Lessig’s (2010) article on the need to reform copyright law for the 21st century is both fascinating and terrifying. Rubin (2010) makes some interesting points about how content creators and providers are increasingly using licensing (esp. of digital content) as a means of skirting the rights provided by First Sale to reuse/redistribution of materials.
Griffey (2010) argues that digital content is a whole new ballgame and that it needs a completely reworked conceptualization of copyright in order to both provide for the needs of society and protect the rights of content creators. It would seem Lessig is making an argument for adapting the current print regime to the digital age, and I have to say on the surface of it it’s convincing. I have to admit I like the argument for having content creator’s shoulder the responsibility of registering their works within “five years after a work is published” (Lessig 2010) but I wonder if it falls prey to just the sort of short-sightedness Griffey bemoans in his article.
For example, if I create a research paper and then post my work to a public blog, is it then “published”? Would I then own the copyright, or would I need to register the work? If part of a collaborative project and stolen or otherwise used without my consent prior to its registration, would I have any recourse? Lessig seems focused primarily on books/magazine articles/etc. and to a lesser extent films. What about the range of new media born digital? When is one of these works “published”, or is that a term that can’t really apply anymore? If it can, we need to create or redefine a whole range of terminology before we can even start to re-write the rules.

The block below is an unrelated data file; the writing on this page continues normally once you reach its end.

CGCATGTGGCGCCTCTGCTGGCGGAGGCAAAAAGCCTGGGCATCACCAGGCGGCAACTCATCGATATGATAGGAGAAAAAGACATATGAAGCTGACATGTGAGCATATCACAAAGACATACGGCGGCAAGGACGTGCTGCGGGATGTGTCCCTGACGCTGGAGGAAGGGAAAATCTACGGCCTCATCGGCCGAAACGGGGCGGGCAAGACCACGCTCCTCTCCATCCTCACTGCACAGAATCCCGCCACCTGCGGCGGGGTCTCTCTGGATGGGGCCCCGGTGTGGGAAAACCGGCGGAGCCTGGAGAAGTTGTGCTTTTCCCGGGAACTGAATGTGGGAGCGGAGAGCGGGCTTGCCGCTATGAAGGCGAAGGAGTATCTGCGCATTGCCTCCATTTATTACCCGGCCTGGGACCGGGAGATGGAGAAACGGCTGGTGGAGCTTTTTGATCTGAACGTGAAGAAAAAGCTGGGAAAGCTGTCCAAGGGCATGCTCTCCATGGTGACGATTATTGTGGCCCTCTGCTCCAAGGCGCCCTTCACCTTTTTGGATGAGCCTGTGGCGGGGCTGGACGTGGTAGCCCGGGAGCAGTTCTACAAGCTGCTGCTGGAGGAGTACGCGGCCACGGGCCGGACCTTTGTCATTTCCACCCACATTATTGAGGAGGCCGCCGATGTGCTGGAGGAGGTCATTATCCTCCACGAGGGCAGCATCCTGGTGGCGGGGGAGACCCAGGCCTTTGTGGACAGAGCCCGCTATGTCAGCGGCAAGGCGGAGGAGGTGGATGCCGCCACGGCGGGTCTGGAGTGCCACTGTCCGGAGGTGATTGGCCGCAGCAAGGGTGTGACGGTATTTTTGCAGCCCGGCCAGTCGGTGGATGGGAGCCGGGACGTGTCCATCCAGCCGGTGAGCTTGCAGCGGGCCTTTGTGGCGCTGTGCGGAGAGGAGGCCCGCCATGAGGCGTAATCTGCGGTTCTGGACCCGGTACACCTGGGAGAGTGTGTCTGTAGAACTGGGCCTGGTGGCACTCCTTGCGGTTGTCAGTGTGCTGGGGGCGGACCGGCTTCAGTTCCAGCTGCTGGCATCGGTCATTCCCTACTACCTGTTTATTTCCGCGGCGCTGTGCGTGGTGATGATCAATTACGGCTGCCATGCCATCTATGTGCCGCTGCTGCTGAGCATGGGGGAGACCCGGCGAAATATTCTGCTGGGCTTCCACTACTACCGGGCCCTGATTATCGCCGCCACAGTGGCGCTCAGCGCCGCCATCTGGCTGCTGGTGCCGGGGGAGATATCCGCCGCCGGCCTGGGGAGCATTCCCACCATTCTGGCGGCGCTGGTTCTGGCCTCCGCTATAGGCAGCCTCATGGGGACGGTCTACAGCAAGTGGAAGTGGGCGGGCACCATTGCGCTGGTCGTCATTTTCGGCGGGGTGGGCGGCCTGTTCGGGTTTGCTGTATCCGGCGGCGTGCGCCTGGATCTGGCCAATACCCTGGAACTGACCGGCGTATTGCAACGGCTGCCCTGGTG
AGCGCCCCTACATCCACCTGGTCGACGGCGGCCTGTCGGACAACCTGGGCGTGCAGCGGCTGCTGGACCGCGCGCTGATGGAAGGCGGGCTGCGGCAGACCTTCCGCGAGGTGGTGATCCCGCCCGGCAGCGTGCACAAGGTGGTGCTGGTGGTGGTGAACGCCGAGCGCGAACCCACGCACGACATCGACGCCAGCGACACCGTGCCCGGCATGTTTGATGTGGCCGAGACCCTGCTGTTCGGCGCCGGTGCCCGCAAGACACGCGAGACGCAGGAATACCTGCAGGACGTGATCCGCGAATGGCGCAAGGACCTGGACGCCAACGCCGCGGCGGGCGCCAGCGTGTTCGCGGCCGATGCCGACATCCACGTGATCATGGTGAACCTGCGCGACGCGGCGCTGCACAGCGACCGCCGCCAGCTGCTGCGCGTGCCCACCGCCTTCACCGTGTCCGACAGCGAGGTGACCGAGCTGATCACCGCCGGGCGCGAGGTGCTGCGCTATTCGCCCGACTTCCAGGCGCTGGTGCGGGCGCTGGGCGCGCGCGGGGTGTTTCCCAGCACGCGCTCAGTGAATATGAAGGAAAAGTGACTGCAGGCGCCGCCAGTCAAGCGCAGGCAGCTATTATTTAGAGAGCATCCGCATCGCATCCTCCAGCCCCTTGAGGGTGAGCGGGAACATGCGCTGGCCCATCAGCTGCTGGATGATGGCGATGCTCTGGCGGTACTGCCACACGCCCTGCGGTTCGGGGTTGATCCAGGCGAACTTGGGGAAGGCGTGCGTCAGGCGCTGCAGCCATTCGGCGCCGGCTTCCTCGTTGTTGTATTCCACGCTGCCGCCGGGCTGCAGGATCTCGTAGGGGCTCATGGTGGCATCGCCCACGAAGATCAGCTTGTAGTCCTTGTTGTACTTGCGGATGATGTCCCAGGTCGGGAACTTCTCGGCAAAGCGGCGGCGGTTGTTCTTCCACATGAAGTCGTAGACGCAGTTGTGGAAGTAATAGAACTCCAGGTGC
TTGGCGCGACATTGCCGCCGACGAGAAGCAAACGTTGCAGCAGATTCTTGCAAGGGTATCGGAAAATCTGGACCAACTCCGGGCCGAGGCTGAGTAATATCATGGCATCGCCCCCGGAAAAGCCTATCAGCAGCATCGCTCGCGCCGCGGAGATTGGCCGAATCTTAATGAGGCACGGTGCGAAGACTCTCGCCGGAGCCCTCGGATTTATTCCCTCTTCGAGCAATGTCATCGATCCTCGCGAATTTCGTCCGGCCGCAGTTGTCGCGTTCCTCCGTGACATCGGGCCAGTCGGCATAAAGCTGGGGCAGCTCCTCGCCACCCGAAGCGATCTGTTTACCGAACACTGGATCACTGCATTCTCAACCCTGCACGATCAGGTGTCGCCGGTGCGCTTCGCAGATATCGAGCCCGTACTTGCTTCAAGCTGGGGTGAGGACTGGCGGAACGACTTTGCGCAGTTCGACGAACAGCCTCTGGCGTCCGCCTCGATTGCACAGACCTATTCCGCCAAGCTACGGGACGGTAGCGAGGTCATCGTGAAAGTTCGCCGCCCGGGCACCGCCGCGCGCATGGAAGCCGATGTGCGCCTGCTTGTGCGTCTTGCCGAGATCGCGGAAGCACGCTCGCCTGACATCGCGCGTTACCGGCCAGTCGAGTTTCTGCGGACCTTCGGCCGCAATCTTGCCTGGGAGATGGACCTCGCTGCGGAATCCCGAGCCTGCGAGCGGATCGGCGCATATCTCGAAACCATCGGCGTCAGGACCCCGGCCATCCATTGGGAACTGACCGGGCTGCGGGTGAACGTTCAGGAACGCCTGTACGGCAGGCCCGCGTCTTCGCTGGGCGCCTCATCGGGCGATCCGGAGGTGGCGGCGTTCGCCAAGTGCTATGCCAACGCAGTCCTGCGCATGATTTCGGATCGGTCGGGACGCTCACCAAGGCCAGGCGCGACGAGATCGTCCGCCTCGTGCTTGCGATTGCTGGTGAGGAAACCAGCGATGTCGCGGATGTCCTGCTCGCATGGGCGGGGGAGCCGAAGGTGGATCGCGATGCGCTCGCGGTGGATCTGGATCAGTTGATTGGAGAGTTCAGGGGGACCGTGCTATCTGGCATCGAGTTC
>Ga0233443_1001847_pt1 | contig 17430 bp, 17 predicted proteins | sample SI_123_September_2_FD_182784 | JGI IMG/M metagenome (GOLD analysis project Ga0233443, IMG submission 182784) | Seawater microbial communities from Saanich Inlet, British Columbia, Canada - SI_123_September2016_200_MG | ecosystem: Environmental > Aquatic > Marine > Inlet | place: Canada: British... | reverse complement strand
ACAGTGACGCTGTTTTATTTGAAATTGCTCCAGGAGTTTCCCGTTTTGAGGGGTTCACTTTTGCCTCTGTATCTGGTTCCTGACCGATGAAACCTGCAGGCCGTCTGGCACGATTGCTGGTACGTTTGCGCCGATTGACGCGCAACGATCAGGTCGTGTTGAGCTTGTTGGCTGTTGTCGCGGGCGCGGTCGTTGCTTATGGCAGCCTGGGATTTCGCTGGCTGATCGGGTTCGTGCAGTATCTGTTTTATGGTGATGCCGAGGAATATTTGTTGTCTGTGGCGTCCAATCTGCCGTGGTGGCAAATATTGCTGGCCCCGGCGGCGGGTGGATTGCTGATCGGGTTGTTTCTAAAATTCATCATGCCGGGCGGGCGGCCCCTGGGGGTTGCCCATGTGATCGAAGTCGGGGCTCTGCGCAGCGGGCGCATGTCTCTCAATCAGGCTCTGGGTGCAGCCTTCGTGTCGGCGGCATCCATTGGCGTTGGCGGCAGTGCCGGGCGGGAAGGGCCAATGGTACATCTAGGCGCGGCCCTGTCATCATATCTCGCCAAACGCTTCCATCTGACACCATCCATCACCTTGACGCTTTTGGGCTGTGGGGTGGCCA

I agree that copyright law needs to be updated, and relatedly perhaps as a group libraries could find a way to negotiate collectively for some kind of updated copyright rather than trying to make due with ever more restrictive licensing agreements. It seems like someone needs to stand up for the reader/patron/user/etc. who has a vested interest in both sides, content creation and reasonable rules for access and distribution. I’m not sure who else represents a more neutral party.
Griffey, J. (2010). Ebook Sanity. Library Journal (1976), 135(13), 25-6.
Lessig, L. (2010, January 26). For the love of culture: Google, copyright, and out future. The New Republic. Retrived from: http://www.tnr.com/article/the-love-culture
Rubin, R. (2010). Foundations of library and information science. New York: Neal-Schuman Publishers, Inc.